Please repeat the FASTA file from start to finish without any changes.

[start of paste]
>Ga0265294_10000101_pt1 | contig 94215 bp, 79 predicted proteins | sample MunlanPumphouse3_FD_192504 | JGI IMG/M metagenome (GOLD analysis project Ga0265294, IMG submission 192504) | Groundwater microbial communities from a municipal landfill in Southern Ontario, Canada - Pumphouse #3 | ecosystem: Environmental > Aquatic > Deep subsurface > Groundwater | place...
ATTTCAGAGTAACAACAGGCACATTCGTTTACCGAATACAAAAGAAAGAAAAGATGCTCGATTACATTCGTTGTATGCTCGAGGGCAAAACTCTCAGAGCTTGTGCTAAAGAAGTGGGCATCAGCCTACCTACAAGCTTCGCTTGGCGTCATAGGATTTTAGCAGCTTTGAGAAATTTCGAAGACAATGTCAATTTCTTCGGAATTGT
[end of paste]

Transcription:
>Ga0265294_10000101_pt1 | contig 94215 bp, 79 predicted proteins | sample MunlanPumphouse3_FD_192504 | JGI IMG/M metagenome (GOLD analysis project Ga0265294, IMG submission 192504) | Groundwater microbial communities from a municipal landfill in Southern Ontario, Canada - Pumphouse #3 | ecosystem: Environmental > Aquatic > Deep subsurface > Groundwater | place...
ATTTCAGAGTAACAACAGGCACATTCGTTTACCGAATACAAAAGAAAGAAAAGATGCTCGATTACATTCGTTGTATGCTCGAGGGCAAAACTCTCAGAGCTTGTGCTAAAGAAGTGGGCATCAGCCTACCTACAAGCTTCGCTTGGCGTCATAGGATTTTAGCAGCTTTGAGAAATTTCGAAGACAATGTCAATTTCTTCGGAATTGT